Objective

We are investigating the suitability of quantum processors from the DLR Quantum Computing Initiative (QCI) for the implementation of quantum algorithms for reinforcement learning.

Machine learning, and in particular reinforcement learning, is becoming increasingly important in the digital world. In reinforcement learning, what is referred to as an agent performs various actions to solve a given problem. The agent receives a reward for successful actions. The agent can use the knowledge thus acquired to develop optimal solutions to problems in areas such as navigation, biology and medicine, security and energy. Quantum algorithms can accelerate this search for rewarded actions and thus speed up the learning process. This is why we are investigating the suitability of quantum processors from the DLR QCI for implementing quantum algorithms for reinforcement learning.

Motivation

Both machine learning algorithms and quantum computing are revolutionising information processing. While the techniques referred to as ‘supervised learning’ and ‘unsupervised learning’ primarily aim at finding patterns in large amounts of data, ‘reinforcement learning’ is more about finding a constructive solution to a given problem. However, problem solving using reinforcement learning is usually very time consuming.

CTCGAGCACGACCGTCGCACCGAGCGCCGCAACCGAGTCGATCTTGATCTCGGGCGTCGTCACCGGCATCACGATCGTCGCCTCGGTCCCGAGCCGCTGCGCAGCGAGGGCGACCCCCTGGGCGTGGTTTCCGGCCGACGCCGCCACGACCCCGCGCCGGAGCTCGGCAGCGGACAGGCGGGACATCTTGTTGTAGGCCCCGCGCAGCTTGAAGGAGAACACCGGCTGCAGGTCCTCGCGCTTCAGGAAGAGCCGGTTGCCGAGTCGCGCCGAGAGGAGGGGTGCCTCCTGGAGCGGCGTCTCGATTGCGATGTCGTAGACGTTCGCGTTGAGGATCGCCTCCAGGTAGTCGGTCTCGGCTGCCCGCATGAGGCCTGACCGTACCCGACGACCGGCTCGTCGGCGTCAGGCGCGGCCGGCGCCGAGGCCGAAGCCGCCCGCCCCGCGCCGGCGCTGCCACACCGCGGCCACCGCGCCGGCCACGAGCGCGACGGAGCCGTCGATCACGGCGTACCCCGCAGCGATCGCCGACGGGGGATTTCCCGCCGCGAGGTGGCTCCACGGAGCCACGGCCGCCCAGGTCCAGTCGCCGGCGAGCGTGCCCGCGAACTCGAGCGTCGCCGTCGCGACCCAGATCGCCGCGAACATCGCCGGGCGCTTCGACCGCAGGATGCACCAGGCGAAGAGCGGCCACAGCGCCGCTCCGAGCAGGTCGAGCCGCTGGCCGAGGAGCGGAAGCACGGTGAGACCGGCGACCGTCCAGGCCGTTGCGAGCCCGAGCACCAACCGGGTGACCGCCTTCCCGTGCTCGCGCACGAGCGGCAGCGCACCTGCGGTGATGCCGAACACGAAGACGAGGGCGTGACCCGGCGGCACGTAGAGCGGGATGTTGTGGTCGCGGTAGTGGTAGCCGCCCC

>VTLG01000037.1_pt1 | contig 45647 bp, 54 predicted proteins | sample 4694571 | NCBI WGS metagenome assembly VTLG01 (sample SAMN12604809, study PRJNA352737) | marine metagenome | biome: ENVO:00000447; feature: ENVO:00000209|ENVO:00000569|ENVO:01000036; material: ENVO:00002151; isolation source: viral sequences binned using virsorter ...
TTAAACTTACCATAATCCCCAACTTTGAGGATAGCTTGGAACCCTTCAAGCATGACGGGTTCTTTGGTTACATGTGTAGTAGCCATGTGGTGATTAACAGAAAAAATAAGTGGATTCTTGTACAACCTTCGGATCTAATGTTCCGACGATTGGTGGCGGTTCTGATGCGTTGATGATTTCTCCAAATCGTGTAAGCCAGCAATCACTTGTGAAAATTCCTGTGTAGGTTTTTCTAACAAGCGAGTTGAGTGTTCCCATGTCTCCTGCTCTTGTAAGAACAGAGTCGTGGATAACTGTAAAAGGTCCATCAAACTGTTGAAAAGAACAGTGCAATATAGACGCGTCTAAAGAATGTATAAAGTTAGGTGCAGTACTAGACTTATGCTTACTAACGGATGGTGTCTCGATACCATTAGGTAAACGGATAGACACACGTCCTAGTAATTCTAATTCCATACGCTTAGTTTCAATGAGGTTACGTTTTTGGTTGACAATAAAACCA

Quantum algorithms accelerate this learning process – we have shown the working principle for this theoretically and experimentally in recent publications. However, many challenges still need to be overcome before reinforcement learning with quantum algorithms can be implemented for solving real problems, such as those in the field of navigation.

Challenge

For reinforcement learning with quantum algorithms, we need low-error quantum processors and high-quality quantum algorithms. However, currently available quantum processors are still severely limited in the number of quantum gates that can be executed in succession until the resulting errors become overwhelming. Optimal implementation strategies for quantum algorithms are therefore required in order to take the next step towards real applications.

In addition, many questions about the application of quantum algorithms for reinforcement learning are still open. Quantum algorithms are subject to restrictions such as wave-particle duality and the no-cloning theorem. We have to take these restrictions into account when developing problem-specific quantum algorithms for reinforcement learning. Through the DLR QCI, we have the unique opportunity to develop quantum-assisted reinforcement learning with hardware-software codesign.